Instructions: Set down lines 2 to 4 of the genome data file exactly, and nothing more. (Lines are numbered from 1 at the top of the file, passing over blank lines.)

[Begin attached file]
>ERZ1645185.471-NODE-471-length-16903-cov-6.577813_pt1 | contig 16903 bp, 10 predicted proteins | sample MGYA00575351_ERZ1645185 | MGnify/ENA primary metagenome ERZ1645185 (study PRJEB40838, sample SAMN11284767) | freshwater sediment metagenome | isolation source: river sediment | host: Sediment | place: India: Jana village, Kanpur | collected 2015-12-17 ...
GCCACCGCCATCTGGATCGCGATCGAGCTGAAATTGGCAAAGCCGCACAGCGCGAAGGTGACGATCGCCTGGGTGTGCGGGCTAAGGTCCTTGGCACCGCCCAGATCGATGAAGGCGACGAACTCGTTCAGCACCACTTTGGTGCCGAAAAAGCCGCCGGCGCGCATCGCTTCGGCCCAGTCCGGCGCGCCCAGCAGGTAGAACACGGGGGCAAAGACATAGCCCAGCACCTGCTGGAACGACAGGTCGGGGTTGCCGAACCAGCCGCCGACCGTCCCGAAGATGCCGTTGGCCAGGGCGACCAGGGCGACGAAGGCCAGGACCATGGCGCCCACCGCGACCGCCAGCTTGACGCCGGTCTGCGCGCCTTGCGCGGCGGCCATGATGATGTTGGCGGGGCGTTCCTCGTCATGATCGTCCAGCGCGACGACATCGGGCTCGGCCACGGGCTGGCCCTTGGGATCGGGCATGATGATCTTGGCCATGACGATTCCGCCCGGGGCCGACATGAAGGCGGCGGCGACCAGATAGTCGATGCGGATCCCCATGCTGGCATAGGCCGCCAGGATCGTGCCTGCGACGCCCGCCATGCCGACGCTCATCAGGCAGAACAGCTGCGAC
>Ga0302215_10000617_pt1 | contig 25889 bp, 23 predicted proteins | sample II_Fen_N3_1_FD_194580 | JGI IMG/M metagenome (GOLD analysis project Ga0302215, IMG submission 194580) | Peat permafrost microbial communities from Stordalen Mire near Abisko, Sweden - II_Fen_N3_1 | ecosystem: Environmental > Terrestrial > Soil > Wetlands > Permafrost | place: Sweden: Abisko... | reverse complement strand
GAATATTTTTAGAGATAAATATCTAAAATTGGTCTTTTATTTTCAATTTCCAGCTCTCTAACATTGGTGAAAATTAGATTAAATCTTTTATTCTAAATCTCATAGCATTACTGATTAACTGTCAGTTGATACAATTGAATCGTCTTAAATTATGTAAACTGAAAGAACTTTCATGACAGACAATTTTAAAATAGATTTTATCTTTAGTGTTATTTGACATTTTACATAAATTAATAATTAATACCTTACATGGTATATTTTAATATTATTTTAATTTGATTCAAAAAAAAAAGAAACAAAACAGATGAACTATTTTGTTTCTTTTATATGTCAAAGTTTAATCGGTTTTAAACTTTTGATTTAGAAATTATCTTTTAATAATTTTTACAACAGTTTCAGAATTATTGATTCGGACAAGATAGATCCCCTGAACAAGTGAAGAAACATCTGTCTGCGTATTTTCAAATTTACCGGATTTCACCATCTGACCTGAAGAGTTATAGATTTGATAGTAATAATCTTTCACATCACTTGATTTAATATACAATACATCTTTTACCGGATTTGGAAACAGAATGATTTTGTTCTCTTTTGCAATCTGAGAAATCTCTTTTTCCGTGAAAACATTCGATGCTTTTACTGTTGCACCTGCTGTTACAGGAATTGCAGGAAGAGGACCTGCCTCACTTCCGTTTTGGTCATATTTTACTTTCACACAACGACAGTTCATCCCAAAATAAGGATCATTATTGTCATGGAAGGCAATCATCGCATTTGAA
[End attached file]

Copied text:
GCCACCGCCATCTGGATCGCGATCGAGCTGAAATTGGCAAAGCCGCACAGCGCGAAGGTGACGATCGCCTGGGTGTGCGGGCTAAGGTCCTTGGCACCGCCCAGATCGATGAAGGCGACGAACTCGTTCAGCACCACTTTGGTGCCGAAAAAGCCGCCGGCGCGCATCGCTTCGGCCCAGTCCGGCGCGCCCAGCAGGTAGAACACGGGGGCAAAGACATAGCCCAGCACCTGCTGGAACGACAGGTCGGGGTTGCCGAACCAGCCGCCGACCGTCCCGAAGATGCCGTTGGCCAGGGCGACCAGGGCGACGAAGGCCAGGACCATGGCGCCCACCGCGACCGCCAGCTTGACGCCGGTCTGCGCGCCTTGCGCGGCGGCCATGATGATGTTGGCGGGGCGTTCCTCGTCATGATCGTCCAGCGCGACGACATCGGGCTCGGCCACGGGCTGGCCCTTGGGATCGGGCATGATGATCTTGGCCATGACGATTCCGCCCGGGGCCGACATGAAGGCGGCGGCGACCAGATAGTCGATGCGGATCCCCATGCTGGCATAGGCCGCCAGGATCGTGCCTGCGACGCCCGCCATGCCGACGCTCATCAGGCAGAACAGCTGCGAC
>Ga0302215_10000617_pt1 | contig 25889 bp, 23 predicted proteins | sample II_Fen_N3_1_FD_194580 | JGI IMG/M metagenome (GOLD analysis project Ga0302215, IMG submission 194580) | Peat permafrost microbial communities from Stordalen Mire near Abisko, Sweden - II_Fen_N3_1 | ecosystem: Environmental > Terrestrial > Soil > Wetlands > Permafrost | place: Sweden: Abisko... | reverse complement strand
GAATATTTTTAGAGATAAATATCTAAAATTGGTCTTTTATTTTCAATTTCCAGCTCTCTAACATTGGTGAAAATTAGATTAAATCTTTTATTCTAAATCTCATAGCATTACTGATTAACTGTCAGTTGATACAATTGAATCGTCTTAAATTATGTAAACTGAAAGAACTTTCATGACAGACAATTTTAAAATAGATTTTATCTTTAGTGTTATTTGACATTTTACATAAATTAATAATTAATACCTTACATGGTATATTTTAATATTATTTTAATTTGATTCAAAAAAAAAAGAAACAAAACAGATGAACTATTTTGTTTCTTTTATATGTCAAAGTTTAATCGGTTTTAAACTTTTGATTTAGAAATTATCTTTTAATAATTTTTACAACAGTTTCAGAATTATTGATTCGGACAAGATAGATCCCCTGAACAAGTGAAGAAACATCTGTCTGCGTATTTTCAAATTTACCGGATTTCACCATCTGACCTGAAGAGTTATAGATTTGATAGTAATAATCTTTCACATCACTTGATTTAATATACAATACATCTTTTACCGGATTTGGAAACAGAATGATTTTGTTCTCTTTTGCAATCTGAGAAATCTCTTTTTCCGTGAAAACATTCGATGCTTTTACTGTTGCACCTGCTGTTACAGGAATTGCAGGAAGAGGACCTGCCTCACTTCCGTTTTGGTCATATTTTACTTTCACACAACGACAGTTCATCCCAAAATAAGGATCATTATTGTCATGGAAGGCAATCATCGCATTTGAA